Monday, January 01, 2018
Examples of poor security even my students will recognize!
A fun video describing some of the many Federation security vulnerabilities in the first Star Wars movie.
My Data Management students are using an eTextbook this quarter. Perhaps they will use this App to do research? (Probably not.)
Libby App Connects eReaders to Business Titles from Most Major Metro Public Libraries
… The Libby app connects local libraries and the thousands of eBooks and audiobooks on their digital bookshelves 24/7.
The Libby app is developed by OverDrive.
… After you download the Libby app on your Android or iOS smartphone or tablet, (or on your Windows PC) all it takes is your library card to start borrowing books. If you happen to have an Amazon Kindle, the books you borrow on Libby can be sent to the device.
Once you have the app, it will help you find your local library and even get you a card using your mobile phone number. You can sign into multiple libraries using one or more cards.
When it comes to reading or listening to the books, you can stream or download them. And best of all, the company says it will always be free.
Why you need to think carefully before you pass a law?
Child porn law goes nuts: 14-year-old girl charged for nude selfie
A 14-year-old girl is facing charges in Minnesota juvenile courts that could lead to her being placed on a sex offender registry—all for taking a nude selfie and sending it to a boy at her school. Prosecutors say that she violated Minnesota's child pornography statute, which bans distributing sexually explicit pictures of underaged subjects.
But a legal brief filed this week by the ACLU of Minnesota says that this is ridiculous. Charging a teenager for taking a nude selfie means the state is charging the supposed victim—an absurd result that the legislature can't have intended when it passed Minnesota's child pornography statute, the ACLU argues.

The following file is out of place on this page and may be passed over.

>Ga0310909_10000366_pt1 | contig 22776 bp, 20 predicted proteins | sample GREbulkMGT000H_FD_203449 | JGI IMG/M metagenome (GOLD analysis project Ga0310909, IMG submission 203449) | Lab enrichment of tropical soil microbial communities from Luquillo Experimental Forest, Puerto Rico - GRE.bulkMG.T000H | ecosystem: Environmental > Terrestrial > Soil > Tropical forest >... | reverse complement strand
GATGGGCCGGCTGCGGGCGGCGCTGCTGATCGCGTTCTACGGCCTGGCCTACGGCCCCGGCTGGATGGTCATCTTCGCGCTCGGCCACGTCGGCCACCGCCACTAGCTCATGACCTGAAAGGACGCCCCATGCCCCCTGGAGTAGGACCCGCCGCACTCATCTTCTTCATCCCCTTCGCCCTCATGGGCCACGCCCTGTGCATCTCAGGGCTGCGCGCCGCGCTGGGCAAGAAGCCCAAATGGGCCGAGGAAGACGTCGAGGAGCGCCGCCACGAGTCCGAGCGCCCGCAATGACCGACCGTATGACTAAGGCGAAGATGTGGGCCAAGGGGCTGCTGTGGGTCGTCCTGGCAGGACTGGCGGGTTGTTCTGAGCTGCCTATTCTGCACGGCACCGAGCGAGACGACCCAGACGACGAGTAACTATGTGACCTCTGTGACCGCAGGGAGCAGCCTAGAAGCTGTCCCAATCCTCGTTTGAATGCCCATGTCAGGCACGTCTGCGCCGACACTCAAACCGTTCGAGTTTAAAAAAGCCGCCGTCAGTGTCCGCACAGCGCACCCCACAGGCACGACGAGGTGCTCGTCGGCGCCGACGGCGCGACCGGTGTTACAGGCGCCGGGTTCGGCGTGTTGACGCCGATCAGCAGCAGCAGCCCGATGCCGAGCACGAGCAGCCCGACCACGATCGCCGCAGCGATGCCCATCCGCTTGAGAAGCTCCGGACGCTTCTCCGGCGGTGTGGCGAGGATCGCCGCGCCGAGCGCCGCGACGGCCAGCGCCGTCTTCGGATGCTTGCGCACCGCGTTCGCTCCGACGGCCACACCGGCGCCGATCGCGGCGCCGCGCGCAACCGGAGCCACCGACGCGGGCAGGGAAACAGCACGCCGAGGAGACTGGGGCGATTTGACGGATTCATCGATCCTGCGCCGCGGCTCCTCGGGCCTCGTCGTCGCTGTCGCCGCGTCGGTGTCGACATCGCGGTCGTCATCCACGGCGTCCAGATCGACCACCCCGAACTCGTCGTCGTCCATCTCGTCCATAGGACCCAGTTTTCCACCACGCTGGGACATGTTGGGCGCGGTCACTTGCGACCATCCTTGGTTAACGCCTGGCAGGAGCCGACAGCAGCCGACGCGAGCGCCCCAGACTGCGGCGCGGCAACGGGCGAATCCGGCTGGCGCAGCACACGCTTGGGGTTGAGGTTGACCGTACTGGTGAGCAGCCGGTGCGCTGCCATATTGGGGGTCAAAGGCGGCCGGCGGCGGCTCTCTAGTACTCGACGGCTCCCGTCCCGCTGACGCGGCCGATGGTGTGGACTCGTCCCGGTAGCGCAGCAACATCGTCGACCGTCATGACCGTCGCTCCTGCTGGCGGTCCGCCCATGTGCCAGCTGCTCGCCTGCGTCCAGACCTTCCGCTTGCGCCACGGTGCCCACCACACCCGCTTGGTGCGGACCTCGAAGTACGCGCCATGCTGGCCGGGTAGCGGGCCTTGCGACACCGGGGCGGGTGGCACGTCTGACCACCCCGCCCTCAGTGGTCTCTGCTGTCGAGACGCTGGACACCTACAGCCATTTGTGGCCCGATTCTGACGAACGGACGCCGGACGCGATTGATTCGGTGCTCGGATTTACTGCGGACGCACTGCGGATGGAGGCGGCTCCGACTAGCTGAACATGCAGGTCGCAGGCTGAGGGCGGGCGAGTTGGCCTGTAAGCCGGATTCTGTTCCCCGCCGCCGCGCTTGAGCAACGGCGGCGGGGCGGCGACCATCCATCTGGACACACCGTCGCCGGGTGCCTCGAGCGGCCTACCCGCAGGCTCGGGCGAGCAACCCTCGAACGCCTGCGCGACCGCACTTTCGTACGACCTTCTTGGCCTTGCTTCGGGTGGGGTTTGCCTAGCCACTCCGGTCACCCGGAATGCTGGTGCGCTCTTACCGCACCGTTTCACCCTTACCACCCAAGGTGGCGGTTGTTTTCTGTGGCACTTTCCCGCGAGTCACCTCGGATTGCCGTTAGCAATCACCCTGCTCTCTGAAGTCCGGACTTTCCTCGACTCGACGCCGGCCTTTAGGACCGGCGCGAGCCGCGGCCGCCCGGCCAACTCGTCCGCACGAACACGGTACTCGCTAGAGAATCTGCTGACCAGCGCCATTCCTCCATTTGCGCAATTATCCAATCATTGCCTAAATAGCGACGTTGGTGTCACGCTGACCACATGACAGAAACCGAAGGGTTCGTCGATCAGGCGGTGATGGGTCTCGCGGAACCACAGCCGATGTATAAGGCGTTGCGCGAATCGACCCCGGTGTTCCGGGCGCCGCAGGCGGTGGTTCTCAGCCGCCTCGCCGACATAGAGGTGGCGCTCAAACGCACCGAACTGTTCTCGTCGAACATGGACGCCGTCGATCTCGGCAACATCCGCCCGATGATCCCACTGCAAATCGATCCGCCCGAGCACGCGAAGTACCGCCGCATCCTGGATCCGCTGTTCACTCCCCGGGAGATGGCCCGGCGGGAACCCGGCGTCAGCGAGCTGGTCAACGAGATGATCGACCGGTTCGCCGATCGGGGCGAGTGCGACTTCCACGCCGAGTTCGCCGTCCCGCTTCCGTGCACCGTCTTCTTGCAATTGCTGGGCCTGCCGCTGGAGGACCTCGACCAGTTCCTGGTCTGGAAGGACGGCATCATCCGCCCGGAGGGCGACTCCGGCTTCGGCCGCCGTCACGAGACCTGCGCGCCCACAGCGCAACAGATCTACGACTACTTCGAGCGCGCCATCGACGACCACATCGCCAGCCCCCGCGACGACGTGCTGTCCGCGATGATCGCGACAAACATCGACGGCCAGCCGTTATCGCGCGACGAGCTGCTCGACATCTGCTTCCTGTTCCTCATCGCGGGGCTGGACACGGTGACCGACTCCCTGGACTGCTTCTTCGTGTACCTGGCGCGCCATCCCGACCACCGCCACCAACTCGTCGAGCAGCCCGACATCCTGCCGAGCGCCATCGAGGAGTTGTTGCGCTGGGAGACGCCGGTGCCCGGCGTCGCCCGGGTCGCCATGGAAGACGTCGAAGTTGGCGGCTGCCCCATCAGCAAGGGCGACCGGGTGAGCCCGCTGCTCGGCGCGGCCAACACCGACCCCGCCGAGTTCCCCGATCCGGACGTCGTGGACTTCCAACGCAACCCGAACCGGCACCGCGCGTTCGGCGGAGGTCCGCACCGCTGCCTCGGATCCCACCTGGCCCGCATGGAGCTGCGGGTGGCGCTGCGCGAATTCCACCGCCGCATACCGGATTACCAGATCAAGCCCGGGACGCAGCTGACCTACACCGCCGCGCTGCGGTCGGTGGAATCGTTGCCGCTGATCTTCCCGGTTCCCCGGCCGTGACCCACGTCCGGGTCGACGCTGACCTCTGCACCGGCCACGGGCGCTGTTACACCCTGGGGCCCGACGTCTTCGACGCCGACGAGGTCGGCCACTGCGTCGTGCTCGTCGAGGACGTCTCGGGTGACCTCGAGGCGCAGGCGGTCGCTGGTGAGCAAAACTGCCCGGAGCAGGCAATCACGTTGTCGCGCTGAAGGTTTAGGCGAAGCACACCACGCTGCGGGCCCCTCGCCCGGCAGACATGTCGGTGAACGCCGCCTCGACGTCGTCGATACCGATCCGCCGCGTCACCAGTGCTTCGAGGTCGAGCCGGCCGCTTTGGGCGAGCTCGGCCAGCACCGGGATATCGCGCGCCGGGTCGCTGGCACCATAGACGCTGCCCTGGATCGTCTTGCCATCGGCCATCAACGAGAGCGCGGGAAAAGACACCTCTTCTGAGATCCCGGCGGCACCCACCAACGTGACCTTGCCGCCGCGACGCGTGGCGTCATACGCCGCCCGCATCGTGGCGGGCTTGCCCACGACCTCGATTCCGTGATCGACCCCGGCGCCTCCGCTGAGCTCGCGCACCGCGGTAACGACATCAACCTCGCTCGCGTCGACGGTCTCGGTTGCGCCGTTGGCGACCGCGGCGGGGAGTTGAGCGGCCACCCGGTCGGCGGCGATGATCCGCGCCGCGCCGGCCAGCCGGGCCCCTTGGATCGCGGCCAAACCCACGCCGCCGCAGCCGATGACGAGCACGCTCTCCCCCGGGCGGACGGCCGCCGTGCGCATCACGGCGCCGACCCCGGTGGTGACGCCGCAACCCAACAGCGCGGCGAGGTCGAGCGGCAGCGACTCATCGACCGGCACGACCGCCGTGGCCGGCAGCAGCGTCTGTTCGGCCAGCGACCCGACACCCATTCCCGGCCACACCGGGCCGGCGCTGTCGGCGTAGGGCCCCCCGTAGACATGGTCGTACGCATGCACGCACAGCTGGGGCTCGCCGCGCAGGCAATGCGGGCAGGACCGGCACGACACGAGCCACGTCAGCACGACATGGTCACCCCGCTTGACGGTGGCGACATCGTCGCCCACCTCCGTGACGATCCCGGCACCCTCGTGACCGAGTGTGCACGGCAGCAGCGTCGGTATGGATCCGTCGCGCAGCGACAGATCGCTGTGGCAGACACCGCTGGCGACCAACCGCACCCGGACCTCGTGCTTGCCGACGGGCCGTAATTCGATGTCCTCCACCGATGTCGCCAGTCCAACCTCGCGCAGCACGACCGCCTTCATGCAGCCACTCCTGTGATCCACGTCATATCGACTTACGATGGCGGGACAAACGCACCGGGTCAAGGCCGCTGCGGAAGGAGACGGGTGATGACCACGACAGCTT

… The ACLU also argues that charging a teen for taking nude selfies violates the First Amendment. In a 2002 case, the Supreme Court ruled that the First Amendment protected the creation of virtual child pornography—in which no actual children were used in the creation of works that appeared to involve sex with children. The court held that laws against child pornography were justified because protecting children against exploitation was a compelling state interest. But that argument doesn't apply to a ban on virtual child pornography.
The ACLU argued that a similar point applies here. It doesn't make sense to say that a 14-year-old girl is coercing herself into creating child pornography. Hence, in the ACLU's view, the state lacks a compelling interest to limit the expressive rights of 14-year-olds to create nude selfies and voluntarily share them with peers.
Looks like I’m a big hit in Italy! No idea why…